LARRY GADDES:  So the short answer is no, they will not. So the tax bill and I’ll tell you to we’ve gotten a lot of calls to my office saying my taxes have doubled. What’s going on? How can you do this to me? I need to express to people, your listeners, Rudy, that what you have received in the mail in the past month or so is simply the value of your property and your right, it does not mean that your tax bill is going to double or triple. I personally saw a 46% increase in the value of my home.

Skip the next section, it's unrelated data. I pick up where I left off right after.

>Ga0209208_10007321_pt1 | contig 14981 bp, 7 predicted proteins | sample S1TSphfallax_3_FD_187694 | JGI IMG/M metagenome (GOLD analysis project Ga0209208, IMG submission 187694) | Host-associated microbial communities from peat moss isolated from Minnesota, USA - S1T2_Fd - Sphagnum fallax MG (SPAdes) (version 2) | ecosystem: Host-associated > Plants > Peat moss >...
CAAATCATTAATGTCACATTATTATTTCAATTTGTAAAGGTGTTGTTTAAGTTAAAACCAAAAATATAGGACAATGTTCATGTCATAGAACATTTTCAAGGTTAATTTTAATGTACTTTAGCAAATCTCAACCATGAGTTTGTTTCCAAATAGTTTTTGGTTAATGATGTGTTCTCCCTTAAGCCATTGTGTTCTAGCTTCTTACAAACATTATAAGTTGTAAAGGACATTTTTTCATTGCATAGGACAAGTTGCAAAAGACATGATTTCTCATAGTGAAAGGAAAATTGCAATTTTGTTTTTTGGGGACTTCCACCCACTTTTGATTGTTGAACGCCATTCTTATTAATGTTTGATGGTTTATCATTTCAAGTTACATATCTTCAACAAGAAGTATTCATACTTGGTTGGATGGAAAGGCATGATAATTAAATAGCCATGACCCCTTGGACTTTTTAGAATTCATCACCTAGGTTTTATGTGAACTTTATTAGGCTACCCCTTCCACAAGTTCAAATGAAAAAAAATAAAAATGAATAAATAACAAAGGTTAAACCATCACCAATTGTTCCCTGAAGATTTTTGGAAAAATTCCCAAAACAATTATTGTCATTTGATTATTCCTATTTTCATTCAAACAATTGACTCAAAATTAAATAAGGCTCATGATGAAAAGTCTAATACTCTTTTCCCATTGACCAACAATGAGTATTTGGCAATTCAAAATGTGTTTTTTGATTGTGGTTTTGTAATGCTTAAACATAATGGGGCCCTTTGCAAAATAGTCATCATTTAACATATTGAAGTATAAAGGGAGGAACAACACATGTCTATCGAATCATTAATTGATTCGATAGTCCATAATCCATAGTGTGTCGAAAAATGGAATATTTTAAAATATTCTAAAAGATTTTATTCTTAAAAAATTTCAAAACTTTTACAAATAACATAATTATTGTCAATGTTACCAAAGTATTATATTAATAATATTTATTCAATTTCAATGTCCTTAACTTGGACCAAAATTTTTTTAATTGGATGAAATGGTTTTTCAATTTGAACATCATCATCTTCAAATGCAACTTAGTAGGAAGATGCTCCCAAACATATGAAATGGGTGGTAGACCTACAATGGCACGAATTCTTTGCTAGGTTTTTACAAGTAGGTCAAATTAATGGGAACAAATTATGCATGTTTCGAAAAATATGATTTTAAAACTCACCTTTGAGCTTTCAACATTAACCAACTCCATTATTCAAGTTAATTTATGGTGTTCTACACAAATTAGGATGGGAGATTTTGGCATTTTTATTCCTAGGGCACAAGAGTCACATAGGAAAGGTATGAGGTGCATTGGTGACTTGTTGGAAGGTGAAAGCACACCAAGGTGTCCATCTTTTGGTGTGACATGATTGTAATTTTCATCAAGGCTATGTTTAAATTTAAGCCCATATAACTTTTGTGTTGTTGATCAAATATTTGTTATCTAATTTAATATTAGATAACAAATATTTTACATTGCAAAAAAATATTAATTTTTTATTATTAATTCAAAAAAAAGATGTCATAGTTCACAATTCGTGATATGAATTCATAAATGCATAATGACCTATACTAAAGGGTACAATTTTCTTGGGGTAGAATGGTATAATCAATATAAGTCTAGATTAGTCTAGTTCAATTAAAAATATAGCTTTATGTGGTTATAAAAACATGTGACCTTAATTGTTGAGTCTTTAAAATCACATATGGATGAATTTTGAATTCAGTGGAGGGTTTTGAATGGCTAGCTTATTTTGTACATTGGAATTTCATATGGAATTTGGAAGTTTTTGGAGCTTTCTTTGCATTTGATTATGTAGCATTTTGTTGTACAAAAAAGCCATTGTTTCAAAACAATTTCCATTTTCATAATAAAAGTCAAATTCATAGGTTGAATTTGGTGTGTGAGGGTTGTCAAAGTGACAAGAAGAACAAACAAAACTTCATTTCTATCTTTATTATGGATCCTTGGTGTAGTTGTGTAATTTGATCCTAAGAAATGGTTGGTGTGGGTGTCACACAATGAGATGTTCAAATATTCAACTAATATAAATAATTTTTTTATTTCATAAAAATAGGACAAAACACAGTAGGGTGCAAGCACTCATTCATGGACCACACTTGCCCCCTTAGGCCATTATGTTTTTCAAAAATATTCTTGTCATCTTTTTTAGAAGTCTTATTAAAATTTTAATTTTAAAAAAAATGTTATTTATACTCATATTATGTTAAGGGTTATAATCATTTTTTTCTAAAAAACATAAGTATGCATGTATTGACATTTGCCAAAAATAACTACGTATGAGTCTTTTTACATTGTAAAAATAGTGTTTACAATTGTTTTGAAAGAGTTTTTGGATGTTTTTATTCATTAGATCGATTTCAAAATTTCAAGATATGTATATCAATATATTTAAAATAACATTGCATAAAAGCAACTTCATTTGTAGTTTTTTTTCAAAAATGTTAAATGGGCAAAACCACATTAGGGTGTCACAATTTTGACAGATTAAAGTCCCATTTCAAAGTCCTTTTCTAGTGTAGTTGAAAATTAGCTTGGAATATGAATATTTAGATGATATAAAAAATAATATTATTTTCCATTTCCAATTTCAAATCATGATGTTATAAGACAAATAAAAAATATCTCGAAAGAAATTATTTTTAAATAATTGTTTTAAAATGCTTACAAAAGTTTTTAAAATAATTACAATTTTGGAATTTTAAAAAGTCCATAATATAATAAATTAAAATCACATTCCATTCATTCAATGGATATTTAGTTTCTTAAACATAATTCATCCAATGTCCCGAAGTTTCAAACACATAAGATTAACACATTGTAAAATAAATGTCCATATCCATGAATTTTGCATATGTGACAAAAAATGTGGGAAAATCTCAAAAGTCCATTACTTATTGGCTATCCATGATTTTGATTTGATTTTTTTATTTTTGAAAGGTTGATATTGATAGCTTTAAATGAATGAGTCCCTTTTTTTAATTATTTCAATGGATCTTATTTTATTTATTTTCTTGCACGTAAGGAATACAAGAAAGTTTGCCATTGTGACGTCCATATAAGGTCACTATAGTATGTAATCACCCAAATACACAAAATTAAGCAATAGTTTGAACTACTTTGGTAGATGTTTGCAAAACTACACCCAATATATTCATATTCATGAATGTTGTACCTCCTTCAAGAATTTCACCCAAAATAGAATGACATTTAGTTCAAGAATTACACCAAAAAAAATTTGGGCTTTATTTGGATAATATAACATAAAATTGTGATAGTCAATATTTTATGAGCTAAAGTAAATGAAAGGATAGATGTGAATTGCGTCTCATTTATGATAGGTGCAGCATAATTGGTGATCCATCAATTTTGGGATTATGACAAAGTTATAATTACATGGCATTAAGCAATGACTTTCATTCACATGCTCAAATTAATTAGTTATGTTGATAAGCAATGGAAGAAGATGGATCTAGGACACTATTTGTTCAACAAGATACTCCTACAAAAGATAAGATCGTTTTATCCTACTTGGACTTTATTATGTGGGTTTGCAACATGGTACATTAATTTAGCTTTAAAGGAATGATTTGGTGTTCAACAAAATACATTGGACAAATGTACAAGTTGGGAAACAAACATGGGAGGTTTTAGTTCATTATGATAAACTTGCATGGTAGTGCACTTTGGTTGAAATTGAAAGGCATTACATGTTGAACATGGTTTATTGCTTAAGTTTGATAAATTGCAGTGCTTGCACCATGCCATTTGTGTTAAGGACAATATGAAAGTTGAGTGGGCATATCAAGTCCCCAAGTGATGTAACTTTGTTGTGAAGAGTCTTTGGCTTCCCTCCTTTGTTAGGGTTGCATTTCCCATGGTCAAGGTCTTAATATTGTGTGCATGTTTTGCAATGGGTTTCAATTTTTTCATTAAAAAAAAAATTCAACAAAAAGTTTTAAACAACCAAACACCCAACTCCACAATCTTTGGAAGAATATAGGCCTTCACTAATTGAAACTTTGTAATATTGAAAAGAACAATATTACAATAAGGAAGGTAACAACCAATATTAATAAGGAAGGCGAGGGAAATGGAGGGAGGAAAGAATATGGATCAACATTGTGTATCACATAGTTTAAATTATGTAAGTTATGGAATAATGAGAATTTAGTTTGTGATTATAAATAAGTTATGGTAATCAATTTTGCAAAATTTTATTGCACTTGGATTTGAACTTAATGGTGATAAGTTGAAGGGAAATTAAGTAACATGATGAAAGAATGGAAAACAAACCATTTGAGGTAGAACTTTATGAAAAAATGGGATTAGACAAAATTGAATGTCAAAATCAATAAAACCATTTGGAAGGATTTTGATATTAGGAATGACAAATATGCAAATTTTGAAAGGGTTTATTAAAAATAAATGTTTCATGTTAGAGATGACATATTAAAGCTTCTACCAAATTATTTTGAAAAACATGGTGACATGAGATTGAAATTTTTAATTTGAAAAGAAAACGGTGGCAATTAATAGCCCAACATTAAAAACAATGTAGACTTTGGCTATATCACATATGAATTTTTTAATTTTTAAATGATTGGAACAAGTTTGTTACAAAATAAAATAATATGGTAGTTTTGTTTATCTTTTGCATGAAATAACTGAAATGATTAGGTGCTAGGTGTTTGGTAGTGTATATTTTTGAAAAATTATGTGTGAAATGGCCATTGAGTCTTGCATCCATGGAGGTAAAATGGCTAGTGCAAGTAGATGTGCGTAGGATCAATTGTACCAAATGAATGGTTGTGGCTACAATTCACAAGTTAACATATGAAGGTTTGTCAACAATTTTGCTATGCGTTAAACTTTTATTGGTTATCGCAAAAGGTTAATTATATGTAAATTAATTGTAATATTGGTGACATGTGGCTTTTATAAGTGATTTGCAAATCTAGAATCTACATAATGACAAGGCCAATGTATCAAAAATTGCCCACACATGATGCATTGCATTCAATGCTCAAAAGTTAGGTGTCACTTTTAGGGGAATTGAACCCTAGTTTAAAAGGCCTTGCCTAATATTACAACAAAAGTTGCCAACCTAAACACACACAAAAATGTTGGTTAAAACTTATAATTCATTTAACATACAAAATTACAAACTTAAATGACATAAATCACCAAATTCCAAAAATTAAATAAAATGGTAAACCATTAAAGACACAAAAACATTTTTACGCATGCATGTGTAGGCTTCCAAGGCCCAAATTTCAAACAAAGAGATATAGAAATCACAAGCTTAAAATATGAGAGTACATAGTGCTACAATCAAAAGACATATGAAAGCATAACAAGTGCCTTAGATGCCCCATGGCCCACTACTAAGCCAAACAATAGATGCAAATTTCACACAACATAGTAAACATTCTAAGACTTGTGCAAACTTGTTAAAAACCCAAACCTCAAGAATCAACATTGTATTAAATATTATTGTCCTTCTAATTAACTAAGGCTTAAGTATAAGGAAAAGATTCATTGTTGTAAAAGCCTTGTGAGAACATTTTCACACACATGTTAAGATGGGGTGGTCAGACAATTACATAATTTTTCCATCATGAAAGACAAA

LARRY GADDES: I have heard stories of 60 100% increase in people’s value for their property. Your tax bill will not increase at the same amount that your value is increasing. And that is the very simple answer or reason for that is that in 2019, the state legislature passed Senate bill to it, put a cap on the revenue that taxing units can generate off of your work, off of your property from property values. And that is going to those new laws are going to force the taxing units to lower their tax rate because there has been such a huge increase in value. It’s going to force the taxing units to adopt lower tax rates. And when I say taxing units, that means anything from the county to school districts. If you may live in a city with the city tax rate and emergency services district. Everybody in your viewing area Rudy in Comal, Hays County, Bastrop County, Williamson, Travis County they all have ACC or Austin Community College taxes most of the properties in the five counties in this area. So all those different tax units are going to be forced to lower their tax rates so that when I calculate the tax bills in October, I’m going to take your value times the tax rates to get the tax amounts that are owed. And we should see significant reductions in the tax rates, meaning that you’re not going to pay double on your tax bill, you’re going to pay something significantly less.